The fight to get Mother’s Day declared a national holiday came during the first decade of the twentieth century when many women were advocating taking their lives outside the private sphere and fighting in social and political arenas for their rights and identities as individuals. 

It might seem a little odd that Jarvis would, at this time in history, lead a movement honoring women’s most traditional role inside the home, especially considering that Jarvis was one of these New Women https://tammayauthor.com/uncategorized/the-progressive-eras-new-woman who held a career as an advertising editor and earned a college degree. But suffragism was also about making women visible and respected for their own merits and contributions to society. Mothers fit right into this category (since you have to be a woman to be a mother, right?)

In May of 1914, only a few months before the outbreak of World War I, President Woodrow Wilson signed the proclamation to make Mother’s Day a national holiday. By the 1920s, Mother’s Day, like most American holidays, had become a target for consumerism, specifically florists and candy makers. Jarvis was disillusioned by this toward the end of her life and spent much of her later years trying to gain the recognition she deserved. One of the beautiful things about history is that, while innovators may not be appreciated during their own lifetime, we can look back and give them the kudos they deserve decades, even centuries, later.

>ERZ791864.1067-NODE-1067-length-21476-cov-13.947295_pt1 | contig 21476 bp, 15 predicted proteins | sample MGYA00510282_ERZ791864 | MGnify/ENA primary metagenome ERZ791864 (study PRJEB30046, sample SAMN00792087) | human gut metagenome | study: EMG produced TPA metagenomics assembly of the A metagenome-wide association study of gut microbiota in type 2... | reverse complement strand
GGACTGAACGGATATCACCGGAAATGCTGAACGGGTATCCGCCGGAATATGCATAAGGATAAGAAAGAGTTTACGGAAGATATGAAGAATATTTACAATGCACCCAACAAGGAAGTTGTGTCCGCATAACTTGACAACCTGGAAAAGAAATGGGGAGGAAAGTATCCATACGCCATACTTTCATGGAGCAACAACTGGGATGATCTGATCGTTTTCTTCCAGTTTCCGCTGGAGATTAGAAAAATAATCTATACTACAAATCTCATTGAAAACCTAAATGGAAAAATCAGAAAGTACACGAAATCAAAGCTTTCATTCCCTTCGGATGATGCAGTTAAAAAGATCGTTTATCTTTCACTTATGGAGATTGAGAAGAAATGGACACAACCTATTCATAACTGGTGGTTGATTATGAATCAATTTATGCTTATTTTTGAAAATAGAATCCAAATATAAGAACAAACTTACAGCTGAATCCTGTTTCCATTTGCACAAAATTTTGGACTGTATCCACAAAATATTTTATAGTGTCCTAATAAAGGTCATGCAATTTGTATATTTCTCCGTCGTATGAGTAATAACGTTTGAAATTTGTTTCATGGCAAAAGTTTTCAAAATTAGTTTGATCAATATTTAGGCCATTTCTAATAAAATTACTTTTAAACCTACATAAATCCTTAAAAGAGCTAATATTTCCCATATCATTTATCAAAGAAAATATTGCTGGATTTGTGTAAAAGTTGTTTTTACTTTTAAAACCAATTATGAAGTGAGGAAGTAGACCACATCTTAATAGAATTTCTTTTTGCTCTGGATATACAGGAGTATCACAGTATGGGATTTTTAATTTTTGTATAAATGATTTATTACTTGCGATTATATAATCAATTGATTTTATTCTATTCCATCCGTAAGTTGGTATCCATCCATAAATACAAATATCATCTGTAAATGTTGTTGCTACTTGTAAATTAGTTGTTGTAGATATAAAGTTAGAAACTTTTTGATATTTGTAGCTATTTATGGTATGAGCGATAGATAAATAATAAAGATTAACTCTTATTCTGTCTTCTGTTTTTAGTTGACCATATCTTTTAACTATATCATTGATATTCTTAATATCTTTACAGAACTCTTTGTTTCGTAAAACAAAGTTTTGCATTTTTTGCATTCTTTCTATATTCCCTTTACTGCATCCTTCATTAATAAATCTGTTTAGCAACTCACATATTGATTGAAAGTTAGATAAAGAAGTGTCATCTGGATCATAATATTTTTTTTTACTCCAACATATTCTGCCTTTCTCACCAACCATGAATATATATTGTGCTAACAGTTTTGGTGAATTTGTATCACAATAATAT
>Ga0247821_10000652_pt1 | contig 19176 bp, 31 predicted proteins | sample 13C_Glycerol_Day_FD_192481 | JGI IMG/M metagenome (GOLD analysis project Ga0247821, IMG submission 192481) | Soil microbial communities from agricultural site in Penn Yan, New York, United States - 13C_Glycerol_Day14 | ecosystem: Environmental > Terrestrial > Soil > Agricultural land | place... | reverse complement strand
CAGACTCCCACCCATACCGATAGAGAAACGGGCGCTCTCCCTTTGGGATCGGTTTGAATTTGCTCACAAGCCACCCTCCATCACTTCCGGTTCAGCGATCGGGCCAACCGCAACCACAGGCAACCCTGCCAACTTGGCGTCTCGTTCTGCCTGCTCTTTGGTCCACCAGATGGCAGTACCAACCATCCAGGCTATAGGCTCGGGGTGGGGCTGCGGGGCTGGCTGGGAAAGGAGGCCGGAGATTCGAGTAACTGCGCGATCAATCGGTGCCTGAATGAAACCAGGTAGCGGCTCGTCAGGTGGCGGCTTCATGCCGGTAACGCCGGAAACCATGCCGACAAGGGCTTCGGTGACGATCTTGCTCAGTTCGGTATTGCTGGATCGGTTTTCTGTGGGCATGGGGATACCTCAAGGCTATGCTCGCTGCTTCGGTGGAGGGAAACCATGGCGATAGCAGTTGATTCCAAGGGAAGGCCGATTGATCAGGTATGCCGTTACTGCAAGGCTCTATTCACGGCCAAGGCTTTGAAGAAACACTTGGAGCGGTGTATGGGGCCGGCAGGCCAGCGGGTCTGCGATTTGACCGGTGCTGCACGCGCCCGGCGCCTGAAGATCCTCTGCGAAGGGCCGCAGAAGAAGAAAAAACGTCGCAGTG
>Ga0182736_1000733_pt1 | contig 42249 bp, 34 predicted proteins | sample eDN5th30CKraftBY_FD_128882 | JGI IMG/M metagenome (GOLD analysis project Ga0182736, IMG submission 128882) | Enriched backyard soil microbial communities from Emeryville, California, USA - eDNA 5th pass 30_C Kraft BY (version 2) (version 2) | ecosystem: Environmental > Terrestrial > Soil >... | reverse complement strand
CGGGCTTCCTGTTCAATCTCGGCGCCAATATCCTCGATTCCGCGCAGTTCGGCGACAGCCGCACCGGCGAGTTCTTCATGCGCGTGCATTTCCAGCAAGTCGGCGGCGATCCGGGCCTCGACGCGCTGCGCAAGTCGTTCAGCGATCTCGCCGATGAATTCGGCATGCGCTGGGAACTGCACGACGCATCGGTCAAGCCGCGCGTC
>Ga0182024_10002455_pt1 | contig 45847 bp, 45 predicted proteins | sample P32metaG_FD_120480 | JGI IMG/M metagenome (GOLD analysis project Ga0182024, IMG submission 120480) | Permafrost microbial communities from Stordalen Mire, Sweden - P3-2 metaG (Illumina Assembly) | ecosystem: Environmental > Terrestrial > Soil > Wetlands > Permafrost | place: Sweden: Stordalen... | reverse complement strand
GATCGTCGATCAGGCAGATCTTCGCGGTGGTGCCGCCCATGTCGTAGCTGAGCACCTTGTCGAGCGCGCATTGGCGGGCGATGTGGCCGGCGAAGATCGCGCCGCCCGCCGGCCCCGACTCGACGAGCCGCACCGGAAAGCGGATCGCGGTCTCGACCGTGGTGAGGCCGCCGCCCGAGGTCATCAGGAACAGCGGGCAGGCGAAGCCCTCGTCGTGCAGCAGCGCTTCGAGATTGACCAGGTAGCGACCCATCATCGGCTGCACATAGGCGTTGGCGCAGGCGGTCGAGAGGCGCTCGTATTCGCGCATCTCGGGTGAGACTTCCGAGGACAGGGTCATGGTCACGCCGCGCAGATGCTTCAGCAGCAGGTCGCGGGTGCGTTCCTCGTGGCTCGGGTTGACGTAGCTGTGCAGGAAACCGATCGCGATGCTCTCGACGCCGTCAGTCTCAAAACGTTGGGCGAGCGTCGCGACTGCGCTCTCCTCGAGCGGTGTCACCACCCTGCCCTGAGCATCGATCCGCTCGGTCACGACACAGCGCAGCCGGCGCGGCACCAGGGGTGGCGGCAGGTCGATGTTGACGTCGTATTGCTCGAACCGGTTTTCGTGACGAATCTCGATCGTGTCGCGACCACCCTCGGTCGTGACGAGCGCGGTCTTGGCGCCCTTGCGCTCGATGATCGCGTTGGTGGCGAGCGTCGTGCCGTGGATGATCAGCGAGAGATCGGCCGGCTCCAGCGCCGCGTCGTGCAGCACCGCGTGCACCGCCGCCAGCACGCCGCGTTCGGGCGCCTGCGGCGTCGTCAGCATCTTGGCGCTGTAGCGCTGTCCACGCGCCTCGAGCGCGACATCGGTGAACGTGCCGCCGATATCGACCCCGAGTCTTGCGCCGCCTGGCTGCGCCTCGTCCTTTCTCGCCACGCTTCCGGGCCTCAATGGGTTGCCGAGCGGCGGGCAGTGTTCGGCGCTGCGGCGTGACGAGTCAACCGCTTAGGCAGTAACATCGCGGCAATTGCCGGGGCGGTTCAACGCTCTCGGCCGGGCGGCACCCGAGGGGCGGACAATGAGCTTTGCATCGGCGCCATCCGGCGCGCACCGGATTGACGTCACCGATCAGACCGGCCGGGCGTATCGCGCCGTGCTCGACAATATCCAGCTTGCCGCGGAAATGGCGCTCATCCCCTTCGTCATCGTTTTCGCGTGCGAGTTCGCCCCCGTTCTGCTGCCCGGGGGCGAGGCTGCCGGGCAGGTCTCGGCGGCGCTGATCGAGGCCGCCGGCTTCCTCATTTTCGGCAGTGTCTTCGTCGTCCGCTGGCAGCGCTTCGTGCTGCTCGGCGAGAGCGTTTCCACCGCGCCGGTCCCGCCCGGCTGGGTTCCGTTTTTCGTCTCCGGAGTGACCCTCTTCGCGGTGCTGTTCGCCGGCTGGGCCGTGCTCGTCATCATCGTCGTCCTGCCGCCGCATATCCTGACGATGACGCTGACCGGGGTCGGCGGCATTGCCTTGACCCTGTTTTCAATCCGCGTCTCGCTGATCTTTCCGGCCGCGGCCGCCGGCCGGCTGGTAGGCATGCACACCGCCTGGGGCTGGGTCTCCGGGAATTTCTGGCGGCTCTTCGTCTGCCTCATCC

Mothers play a huge role in my historical fiction series set during the Gilded Age. The Waxwood Series is about Vivian, a Nob Hill society debutante who unravels the secrets and lies of her family’s past to find her own journey of maturity and her place in the world. Much of this involves her relationship with her mother Larissa. Larissa is a complex character as a mother and a woman and the series also takes Vivian and Larissa through the evolution of their relationship over the last decade of the 19th century.